As I wrote earlier, it's not the EQing, but the arrangement. Arranging a song is a craft, and the task is best left to people with proper musical education and a good background in music theory. Unfortunatly, Jeff lacks both, and he is also quite ignorant in that respect. Even the best need help. and George Martin did a little bit more in the studio than just starting the tape and operating the mixer for the Fab4.
From 1971 to 1983, practically ANY ELO song hat a distinct sound signature, an acoustic fingerprint. The opening synth riff in "Twilight", the pizzicato strings in "Living Thing" - the songs would not be the same without. Since 25 years, almost EVERY Lynne production sounds the same. The last original and surprising production job he did was Julianna Raye's "I'll get you back". His deadlocked approach to production makes "Status Quo" sound like a creative powerhouse. Plus: his actual production style is not only repetitive, much worse: it's bad. His run-of-the-mill productions in the late 80's were at least not bad sounding.
I do not expect everyone to hear the same things in a record. "ELO fans" are a very heterogenous group. If someone is perfectly happy if he can recognize Jeff's voice and some "JL/ELO schticks" in a nice tune, than this is fine with me. But I think that records like AITU, FOON, maybe even "Zoom" would not gain much interest without the ELO connection and the loyality of old fans. People are free to prefer a hamburger anytime over a eight-course menu in a top-class resturant, but if someone thinks that both represent the same level of sophistication in cuisine, I might disagree.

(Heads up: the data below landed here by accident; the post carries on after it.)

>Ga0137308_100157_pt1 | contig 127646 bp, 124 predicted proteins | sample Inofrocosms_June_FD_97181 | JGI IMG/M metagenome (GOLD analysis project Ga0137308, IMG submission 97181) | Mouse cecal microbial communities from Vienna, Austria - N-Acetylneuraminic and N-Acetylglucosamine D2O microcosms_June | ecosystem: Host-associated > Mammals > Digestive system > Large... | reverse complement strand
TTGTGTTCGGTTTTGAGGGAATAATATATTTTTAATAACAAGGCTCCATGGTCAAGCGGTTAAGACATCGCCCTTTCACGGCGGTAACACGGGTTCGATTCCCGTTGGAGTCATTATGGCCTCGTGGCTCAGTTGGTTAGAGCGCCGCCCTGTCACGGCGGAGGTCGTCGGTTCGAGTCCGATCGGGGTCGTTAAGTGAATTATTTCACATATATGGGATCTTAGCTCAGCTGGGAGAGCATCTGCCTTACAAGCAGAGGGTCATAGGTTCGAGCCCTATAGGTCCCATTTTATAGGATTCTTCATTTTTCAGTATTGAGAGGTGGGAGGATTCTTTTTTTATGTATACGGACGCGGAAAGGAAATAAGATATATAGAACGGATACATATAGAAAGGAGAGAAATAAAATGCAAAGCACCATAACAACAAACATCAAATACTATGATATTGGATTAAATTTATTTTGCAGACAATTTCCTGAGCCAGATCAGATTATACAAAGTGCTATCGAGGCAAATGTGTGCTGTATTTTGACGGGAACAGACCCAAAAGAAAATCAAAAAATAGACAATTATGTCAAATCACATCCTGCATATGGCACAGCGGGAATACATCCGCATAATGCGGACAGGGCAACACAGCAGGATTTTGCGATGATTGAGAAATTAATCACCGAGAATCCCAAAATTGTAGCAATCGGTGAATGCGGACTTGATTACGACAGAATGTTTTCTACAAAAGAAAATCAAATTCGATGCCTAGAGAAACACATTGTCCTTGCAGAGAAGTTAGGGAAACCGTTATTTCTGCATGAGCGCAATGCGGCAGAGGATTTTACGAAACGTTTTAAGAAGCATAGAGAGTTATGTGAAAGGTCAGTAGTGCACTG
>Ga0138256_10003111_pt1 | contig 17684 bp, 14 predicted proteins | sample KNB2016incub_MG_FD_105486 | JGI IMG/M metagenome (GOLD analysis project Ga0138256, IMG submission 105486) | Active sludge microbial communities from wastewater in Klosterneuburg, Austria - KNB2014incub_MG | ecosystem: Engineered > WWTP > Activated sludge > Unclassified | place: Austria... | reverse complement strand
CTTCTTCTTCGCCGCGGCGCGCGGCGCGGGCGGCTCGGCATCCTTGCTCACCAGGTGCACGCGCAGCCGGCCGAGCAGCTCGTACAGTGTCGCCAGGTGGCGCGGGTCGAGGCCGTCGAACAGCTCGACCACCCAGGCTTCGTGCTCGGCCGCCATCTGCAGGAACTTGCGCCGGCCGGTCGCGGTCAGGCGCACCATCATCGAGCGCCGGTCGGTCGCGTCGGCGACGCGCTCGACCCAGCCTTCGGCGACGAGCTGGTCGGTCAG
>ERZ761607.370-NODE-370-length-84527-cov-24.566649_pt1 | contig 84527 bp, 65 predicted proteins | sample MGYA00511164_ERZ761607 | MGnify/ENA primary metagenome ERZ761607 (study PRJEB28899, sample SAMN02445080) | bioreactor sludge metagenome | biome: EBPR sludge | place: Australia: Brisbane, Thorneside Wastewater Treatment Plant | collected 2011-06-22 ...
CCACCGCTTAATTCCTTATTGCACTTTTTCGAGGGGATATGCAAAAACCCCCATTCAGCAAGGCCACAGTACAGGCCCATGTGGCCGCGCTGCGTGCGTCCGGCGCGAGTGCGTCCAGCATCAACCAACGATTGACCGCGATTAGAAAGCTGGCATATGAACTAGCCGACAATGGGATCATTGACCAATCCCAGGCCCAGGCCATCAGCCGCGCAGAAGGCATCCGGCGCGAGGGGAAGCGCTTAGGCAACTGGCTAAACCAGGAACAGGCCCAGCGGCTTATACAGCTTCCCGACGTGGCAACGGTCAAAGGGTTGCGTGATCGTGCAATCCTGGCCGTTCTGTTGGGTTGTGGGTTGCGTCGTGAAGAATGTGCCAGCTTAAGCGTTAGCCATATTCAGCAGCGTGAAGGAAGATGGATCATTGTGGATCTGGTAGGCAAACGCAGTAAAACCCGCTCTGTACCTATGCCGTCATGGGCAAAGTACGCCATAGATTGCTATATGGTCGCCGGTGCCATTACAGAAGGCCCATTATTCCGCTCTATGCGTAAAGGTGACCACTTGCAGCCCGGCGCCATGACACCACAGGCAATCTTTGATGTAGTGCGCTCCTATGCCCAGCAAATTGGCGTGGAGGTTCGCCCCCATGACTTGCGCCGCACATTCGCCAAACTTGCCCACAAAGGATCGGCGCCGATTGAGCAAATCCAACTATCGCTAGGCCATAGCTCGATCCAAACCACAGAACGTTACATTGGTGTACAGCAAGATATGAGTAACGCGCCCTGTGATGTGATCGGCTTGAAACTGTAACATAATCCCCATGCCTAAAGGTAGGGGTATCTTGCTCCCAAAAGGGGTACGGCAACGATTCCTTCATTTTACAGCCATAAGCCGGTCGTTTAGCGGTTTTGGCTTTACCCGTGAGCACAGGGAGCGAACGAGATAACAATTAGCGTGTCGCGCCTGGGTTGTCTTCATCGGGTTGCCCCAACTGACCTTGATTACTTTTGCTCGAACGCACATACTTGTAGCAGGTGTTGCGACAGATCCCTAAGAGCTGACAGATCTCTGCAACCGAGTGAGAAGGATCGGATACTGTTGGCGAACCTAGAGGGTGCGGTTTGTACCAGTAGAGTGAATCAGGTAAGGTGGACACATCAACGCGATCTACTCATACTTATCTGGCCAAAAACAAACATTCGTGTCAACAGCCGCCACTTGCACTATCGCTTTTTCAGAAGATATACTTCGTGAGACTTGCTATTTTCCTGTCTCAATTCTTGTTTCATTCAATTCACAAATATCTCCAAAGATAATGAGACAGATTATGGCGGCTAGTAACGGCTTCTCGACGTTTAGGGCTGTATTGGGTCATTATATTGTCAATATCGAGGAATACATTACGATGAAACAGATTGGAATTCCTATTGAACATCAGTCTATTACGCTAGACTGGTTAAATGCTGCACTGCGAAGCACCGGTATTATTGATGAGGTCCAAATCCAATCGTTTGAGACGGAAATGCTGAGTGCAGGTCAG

The (missing) strings are not the problem. The use of strings (and brass etc.) in pop music was neccessary to expand the acoustic scope before synthesizers became evolved enough (around 1980). I do not miss a string section in tracks like "Secret Messages" or "Looser Gone Wild" - these are perfectly ELO-ish songs. Naturally, a well-recorded background orchestra is still unbeatable in some circumstances, but not essential. But I do not expect Jeff to ever use a string section is the studio, and that's the least problem.